Texas GOP Passes Bill Banning 24-Hour, Drive-Thru Voting As Democrats Vow to ‘Fight on House Floor’

Democrats hoping to stall a GOP-sponsored restrictive election bill ended a 38-day walkout on 19 August, allowing the legislature to reach a quorum, after a week earlier the Republican-led state Senate passed their version of the voting bill after a 15-hour filibuster by one of the Senate’s leading Democrats. Sen. Carol Alvardo.

The Republican-controlled Texas House of Representatives has advanced a new restrictive voting bill after months of protests by Democrats that were slammed by Gov. Gregg Abbott as inflicting “harm on the very Texans who elected them to serve”, reported The Texas Tribune.

The almost 50-page bill that contains a raft of changes to the state’s election code passed the Texas House on a 79-37 mostly party-line vote.

Among other things, it prohibits 24-hour and drive-through voting, blocks local election officials from sending out absentee ballot applications to voters who don’t request one, and states that partisan poll watchers appointed by campaigns and political parties cannot be denied “free movement” at voting sites.

Now the bill moves to the Texas senate, which has already passed a similar version, after which it will go to the desk of Texas governor Greg Abbott, who has vowed to swiftly approve it.

Dems Slam ‘Assault on Democracy’

The legislation comes as part of a nationwide effort by Republicans to push the voting system reform in the wake of claims by former President Donald Trump that the November 2020 presidential elections had been marred by “fraud” and “rigging” to favor his rival – Democrat Joe Biden.

In an attempt to fight the Texas bill Democrats in the state legislature first blocked the legislation by walking out of the state Capitol in May.

Voting rights activists gather during a protest against Texas legislators who are advancing a slew of new voting restrictions in Austin, Texas, U.S., May 8, 2021
© REUTERS / MIKALA COMPTONVoting rights activists gather during a protest against Texas legislators who are advancing a slew of new voting restrictions in Austin, Texas, U.S., May 8, 2021

Abbott responded by vowing to veto Article 10 of the budget, which funds the legislative branch. The governor slammed the failure of the bill at the time as “deeply disappointing”.

In July, state lawmakers left their posts and headed for Washington to halt Republican restrictive voting bills built on what they branded as former President Donald Trump’s “fraud lies”. The move had prompted Republican House Speaker Dade Phelan to sign civil arrest warrants for the 52 House Democrats in a bid to compel their return.

Representative Chris Turner (D-TX) joins other Democratic members of the Texas House of Representatives, who are boycotting a special session of the legislature in an effort to block Republican-backed voting restrictions, as they speak in front of the U.S. Capitol in Washington, U.S., July 13, 2021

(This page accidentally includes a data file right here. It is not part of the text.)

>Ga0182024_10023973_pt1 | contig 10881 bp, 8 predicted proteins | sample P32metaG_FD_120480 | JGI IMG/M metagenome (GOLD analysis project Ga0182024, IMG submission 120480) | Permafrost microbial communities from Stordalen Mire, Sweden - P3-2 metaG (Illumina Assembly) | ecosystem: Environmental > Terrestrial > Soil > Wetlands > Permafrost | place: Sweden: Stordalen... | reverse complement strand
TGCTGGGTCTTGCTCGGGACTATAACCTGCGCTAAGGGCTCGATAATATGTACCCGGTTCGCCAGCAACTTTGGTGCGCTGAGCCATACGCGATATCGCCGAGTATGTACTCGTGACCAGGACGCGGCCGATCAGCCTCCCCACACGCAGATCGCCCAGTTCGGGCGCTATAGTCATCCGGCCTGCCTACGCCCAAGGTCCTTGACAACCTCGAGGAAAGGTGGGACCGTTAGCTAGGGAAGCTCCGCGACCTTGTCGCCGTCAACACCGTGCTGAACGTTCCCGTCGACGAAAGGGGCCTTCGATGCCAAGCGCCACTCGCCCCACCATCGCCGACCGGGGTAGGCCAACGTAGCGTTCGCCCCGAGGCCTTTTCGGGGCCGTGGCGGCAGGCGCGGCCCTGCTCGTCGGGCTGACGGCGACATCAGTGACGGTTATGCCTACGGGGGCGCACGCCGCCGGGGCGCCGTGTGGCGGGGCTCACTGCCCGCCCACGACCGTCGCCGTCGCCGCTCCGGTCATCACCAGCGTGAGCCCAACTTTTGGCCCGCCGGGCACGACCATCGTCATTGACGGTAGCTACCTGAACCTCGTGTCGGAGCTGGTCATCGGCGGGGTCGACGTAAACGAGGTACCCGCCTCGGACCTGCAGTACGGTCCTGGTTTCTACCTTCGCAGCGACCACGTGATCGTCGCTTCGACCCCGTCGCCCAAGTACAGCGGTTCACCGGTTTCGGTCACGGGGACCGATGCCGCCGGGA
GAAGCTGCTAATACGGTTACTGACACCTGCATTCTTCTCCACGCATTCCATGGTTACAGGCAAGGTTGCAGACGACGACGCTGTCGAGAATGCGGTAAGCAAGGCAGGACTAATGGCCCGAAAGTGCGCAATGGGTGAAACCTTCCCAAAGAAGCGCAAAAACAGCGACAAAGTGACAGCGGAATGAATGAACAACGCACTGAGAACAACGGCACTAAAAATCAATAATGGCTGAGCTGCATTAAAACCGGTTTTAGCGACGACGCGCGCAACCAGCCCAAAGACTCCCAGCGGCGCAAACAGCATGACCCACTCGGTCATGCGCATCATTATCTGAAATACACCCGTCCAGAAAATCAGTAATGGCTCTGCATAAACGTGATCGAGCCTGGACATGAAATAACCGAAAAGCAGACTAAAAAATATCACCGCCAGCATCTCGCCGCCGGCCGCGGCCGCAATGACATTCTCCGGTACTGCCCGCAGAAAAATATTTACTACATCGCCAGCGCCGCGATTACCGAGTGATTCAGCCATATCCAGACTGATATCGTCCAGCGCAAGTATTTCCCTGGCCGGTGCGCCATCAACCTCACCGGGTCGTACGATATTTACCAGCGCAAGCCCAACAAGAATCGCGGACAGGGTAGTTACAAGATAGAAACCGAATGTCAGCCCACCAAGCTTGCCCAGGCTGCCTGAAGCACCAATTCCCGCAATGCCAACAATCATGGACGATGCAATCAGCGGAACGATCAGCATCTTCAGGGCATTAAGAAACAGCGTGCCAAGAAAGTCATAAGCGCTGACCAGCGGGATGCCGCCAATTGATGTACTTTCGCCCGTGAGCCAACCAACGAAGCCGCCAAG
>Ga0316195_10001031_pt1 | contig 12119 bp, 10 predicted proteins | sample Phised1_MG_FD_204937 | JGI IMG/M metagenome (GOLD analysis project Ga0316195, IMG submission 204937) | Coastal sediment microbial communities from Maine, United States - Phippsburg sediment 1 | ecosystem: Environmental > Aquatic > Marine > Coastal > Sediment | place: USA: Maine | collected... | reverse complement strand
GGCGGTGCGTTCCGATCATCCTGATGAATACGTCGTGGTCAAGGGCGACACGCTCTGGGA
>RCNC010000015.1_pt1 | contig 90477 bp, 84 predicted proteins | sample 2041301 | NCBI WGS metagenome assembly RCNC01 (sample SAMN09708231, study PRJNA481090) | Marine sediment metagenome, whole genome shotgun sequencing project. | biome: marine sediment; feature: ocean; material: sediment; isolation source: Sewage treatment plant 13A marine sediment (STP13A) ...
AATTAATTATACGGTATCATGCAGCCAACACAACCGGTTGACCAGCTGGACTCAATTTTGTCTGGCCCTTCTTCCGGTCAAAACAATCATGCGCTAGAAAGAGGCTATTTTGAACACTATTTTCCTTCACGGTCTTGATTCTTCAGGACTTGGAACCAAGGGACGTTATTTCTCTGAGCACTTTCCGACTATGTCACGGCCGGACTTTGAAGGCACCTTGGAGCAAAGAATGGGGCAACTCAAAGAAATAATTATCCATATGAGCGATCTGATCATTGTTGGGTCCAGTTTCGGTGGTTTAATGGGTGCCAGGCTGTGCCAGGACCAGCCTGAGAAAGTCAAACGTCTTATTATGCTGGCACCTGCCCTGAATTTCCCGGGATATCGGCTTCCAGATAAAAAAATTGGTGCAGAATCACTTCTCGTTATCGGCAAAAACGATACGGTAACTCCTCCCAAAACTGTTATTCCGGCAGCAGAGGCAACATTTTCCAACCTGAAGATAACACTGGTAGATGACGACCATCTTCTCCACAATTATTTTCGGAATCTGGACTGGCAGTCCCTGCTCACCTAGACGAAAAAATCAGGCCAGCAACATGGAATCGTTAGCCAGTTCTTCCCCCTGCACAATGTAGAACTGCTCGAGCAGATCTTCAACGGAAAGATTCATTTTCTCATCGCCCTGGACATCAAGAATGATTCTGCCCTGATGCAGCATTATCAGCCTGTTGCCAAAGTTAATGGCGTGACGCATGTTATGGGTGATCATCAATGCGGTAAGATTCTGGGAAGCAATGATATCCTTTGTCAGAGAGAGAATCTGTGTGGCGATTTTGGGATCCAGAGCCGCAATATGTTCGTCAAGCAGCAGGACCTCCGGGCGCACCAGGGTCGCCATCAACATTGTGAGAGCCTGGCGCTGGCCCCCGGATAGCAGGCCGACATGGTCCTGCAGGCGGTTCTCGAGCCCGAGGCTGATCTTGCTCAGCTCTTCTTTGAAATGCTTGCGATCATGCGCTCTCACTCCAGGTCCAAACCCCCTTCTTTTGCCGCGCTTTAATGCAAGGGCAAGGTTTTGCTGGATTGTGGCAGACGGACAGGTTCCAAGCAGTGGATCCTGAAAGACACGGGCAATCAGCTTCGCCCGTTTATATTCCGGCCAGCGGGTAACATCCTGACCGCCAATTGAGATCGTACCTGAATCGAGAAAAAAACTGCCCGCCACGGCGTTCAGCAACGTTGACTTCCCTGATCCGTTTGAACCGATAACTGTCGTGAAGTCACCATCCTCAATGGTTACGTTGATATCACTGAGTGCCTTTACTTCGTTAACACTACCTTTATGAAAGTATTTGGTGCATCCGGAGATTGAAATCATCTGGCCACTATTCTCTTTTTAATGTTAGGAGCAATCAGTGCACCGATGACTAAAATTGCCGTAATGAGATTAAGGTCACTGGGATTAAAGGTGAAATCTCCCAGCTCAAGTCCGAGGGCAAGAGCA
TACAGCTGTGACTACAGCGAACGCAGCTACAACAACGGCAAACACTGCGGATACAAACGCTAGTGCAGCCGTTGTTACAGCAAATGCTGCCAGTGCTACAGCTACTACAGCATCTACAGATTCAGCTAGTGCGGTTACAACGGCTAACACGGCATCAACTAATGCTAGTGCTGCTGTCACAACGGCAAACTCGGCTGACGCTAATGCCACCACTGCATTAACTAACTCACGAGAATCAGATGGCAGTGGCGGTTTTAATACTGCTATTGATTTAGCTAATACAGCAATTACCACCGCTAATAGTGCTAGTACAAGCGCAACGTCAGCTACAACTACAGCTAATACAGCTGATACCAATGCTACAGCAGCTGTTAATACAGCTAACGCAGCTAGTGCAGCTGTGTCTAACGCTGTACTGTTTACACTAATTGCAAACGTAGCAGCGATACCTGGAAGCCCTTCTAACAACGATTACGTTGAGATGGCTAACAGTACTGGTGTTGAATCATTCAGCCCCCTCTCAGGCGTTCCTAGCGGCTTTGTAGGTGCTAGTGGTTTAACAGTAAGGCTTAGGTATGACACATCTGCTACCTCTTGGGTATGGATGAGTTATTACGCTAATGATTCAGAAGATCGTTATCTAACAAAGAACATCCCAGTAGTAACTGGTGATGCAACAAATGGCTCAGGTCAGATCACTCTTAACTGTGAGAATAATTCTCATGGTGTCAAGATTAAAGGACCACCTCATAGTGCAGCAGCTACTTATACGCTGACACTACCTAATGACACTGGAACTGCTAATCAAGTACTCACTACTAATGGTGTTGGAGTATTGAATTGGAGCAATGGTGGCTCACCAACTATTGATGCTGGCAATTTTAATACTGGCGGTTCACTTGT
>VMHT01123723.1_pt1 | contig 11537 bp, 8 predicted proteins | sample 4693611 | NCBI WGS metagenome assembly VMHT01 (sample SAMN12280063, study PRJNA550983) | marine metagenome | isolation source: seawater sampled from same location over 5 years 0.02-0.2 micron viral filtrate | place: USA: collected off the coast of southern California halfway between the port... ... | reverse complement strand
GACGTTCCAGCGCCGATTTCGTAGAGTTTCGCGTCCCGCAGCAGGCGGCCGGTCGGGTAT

© REUTERS / KEVIN LAMARQUERepresentative Chris Turner (D-TX) joins other Democratic members of the Texas House of Representatives, who are boycotting a special session of the legislature in an effort to block Republican-backed voting restrictions, as they speak in front of the U.S. Capitol in Washington, U.S., July 13, 2021

Democrats and President Joe Biden have lambasted the legislation that restricts voting access as “un-American.”

“Texas legislators put forth a bill that joins Georgia and Florida in advancing a state law that attacks the sacred right to vote… It’s part of an assault on democracy that we’ve seen far too often this year — and often disproportionately targeting Black and Brown Americans,” said Biden in May.

Measures included in the bill, such as banning drive-through and 24-hour voting, according to an estimate by the Texas Civil Rights Project, were predominantly used by either Black, Hispanic or Asian voters in 2020.
The current advance of the bill comes after Democrats ended their 38-day walkout, giving the House the required two-thirds of members necessary for a quorum.

Last week, the Texas Senate passed its version of the election overhaul bill, SB1, after a 15-hour filibuster from Democratic state Sen. Carol Alvarado.

“Senate Bill 1 slowly, but surely, chips away at our democracy. It adds, rather than removes, barriers for Texas seniors, persons with disabilities, African Americans, Asian, and Latino voters from the political process. LBJ said the Voting Rights Act stripped away the last major shackle of the fierce ancient bond of slavery,” Alvarado testified.

‘Preventing Fraud, Increasing Voting Access’

Republicans argue the new bill is necessary to bring uniformity and boost faith in the US electoral system.

GOP Texas Sen. Bryan Hughes, who authored the bill, touted it as making it easier to vote and dismissed Democrats’ concerns.

“It cracks down on those vote harvesters, those paid political operatives who try to coerce voters, who try to mislead voters, who try to get in between the voter and her ballot,” said Hughes prior to the filibuster by Sen. Carol Alvarado, as reported by the Texas Tribune.

Andrew Murr, the bill’s sponsor, said the measure would prevent fraud, increase voting access, and help prevent ballot secrecy. Subsequently, in mid-August the Texas Senate recorded an 18-11, party-line vote in favor of passing SB 1. Since then, lack of quorum in the House prevented further advance on the legislation.

Now, Democratic Reps. Garnet Coleman, Ana Hernandez and Armando Walle have released a joint statement explaining their return to the floor.

​They stated they were “proud of the heroic work” accomplished by breaking quorum but added that “now, we continue the fight on the House floor.”